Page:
Word Processing Tip: Add text colour temporarily to invisible formatting options

Posted by Pierre Igot in: Microsoft, Pages
November 15th, 2005 • 2:08 pm

For many years, as a Word user, I naively thought that using Word’s default paragraph style (called ”Normal”) was the… normal thing to do. But then I started experiencing various issues that led me to reconsider this approach. See, the “Normal” style is one of these built-in styles in Word that don’t behave exactly in the same way as other user-defined styles do.

If you take a trip to Word’s “Styles” dialog box, you’ll see that, unlike other user-defined styles, the “Normal” style cannot be deleted. If you edit it and try to rename it, something very weird happens: Word actually appends the new name you’ve tried to give it to the existing “Normal” name, with a semi-colon as a separator. Don’t ask me what this means. I think I’d rather not know. But this means that, effectively, you cannot really rename the “Normal” style either.

There are other, more serious problems with the “Normal” style, which I won’t detail here. They are subtle problems that you will not necessarily encounter if you only use Word to type the occasional one-page letter. However, if, like me, you use Word to compose new documents, edit existing documents created by other Word users, and prepare documents to be imported in a page layout application such as InDesign, you too might have experienced frustration with the behaviours of Word’s default built-in styles and decided to by-pass them altogether.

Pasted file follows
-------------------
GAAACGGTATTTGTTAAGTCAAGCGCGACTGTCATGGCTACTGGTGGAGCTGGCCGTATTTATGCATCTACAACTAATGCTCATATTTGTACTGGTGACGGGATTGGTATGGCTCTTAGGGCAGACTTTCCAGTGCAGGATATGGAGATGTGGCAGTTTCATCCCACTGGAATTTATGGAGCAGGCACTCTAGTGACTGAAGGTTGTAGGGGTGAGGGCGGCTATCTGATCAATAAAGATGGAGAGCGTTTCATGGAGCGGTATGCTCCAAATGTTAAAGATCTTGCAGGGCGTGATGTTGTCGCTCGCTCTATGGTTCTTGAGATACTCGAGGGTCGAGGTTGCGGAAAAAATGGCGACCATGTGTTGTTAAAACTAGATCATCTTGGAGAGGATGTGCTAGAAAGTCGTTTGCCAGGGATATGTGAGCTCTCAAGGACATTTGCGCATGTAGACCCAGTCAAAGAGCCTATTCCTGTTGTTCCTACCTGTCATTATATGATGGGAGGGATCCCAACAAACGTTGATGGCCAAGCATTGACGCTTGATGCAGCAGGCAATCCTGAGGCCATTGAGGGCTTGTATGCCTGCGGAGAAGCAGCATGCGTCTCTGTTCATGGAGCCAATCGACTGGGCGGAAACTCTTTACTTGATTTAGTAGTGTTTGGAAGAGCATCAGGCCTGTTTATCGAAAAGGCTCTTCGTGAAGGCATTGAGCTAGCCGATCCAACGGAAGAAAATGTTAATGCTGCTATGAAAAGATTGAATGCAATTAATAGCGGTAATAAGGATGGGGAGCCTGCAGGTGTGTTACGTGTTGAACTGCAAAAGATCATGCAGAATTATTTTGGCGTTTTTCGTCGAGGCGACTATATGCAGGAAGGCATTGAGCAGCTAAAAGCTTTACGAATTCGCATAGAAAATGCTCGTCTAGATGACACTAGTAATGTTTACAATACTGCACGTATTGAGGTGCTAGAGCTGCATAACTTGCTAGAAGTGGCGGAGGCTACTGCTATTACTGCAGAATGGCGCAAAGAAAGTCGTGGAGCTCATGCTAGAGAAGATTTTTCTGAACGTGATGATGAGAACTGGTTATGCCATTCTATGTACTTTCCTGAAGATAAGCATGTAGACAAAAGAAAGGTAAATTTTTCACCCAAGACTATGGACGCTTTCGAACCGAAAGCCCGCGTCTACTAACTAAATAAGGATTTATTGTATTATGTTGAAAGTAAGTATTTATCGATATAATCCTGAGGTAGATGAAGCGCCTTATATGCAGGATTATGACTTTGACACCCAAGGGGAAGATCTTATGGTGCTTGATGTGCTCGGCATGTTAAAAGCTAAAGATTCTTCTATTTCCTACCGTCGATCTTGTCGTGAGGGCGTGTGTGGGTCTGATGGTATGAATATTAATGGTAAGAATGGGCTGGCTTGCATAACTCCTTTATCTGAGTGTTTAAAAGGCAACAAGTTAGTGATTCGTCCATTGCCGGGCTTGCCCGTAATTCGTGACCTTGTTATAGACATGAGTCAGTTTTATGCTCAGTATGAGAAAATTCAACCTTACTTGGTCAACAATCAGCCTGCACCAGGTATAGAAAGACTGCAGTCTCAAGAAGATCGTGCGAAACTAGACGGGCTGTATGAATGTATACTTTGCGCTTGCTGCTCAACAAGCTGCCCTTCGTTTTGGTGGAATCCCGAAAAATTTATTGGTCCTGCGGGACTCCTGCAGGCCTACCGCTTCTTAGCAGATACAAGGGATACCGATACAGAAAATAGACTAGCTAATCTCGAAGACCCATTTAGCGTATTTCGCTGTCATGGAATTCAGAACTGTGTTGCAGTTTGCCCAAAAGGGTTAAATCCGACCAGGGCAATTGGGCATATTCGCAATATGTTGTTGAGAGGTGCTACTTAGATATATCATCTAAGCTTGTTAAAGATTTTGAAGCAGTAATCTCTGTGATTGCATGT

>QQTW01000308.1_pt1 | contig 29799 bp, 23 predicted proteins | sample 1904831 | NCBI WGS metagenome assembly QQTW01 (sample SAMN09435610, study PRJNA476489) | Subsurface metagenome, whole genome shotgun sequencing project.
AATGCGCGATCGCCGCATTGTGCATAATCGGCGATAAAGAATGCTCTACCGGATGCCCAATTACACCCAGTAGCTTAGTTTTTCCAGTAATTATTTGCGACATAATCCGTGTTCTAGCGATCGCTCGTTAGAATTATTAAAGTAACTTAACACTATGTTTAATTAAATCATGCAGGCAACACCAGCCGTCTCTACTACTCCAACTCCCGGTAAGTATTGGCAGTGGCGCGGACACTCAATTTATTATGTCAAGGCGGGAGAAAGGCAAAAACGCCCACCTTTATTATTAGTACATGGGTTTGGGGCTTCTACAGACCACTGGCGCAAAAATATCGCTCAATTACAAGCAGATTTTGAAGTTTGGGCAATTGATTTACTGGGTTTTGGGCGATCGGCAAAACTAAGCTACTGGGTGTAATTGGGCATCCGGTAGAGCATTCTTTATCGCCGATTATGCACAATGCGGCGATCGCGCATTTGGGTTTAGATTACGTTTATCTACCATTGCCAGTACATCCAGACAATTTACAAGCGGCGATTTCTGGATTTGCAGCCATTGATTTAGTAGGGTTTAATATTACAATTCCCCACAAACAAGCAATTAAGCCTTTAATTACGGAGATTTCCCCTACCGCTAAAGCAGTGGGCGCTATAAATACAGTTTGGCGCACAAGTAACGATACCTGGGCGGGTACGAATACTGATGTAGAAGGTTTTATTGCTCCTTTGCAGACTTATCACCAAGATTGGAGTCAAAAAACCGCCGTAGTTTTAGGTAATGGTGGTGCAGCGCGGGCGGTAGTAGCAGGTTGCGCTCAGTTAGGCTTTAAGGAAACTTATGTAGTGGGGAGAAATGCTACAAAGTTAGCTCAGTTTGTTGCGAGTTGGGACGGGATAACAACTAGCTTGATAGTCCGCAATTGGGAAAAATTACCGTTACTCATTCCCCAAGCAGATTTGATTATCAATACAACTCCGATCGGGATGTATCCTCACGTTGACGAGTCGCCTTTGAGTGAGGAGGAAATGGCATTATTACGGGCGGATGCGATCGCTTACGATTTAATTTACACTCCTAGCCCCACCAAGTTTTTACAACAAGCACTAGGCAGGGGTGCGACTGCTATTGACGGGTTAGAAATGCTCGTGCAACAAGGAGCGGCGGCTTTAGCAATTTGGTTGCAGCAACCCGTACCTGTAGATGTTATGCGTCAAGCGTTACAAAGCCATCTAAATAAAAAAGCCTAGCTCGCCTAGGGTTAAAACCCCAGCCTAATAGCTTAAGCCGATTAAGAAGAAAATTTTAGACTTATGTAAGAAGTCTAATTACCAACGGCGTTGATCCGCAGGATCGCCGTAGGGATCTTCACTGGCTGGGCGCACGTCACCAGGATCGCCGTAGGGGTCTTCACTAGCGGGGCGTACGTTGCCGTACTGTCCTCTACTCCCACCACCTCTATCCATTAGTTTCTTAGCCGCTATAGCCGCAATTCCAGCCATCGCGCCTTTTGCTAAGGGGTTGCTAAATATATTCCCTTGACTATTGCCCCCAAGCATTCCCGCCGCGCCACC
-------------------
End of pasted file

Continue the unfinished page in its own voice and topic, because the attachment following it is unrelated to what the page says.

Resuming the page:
If you are in that situation, then, like me, you will have a legacy of thousands of Word documents where you did use “Normal” as the default paragraph style. And you will continue to receive Word documents created by other Word users which also use the “Normal” default paragraph style.

And this default “Normal” paragraph style might not look all that different from your user-defined default body style. For example, the default “Body” body style that I use in my Word templates is in Times New Roman 11 pt. The default “Normal” style in Word is in Times New Roman 12 pt. And the “Normal” style that I used in my documents for many years was also in Times New Roman 11 pt.

Because of this, I often have this situation where I copy text from an existing document and paste it into my own document, but then I forget to change its style from “Normal” to my own “Body” style. When you copy a paragraph of text from a document which is in “Normal” style and paste it into a document which is in “Body” style, Word keeps the text formatting of the original and pastes the text in “Normal” style.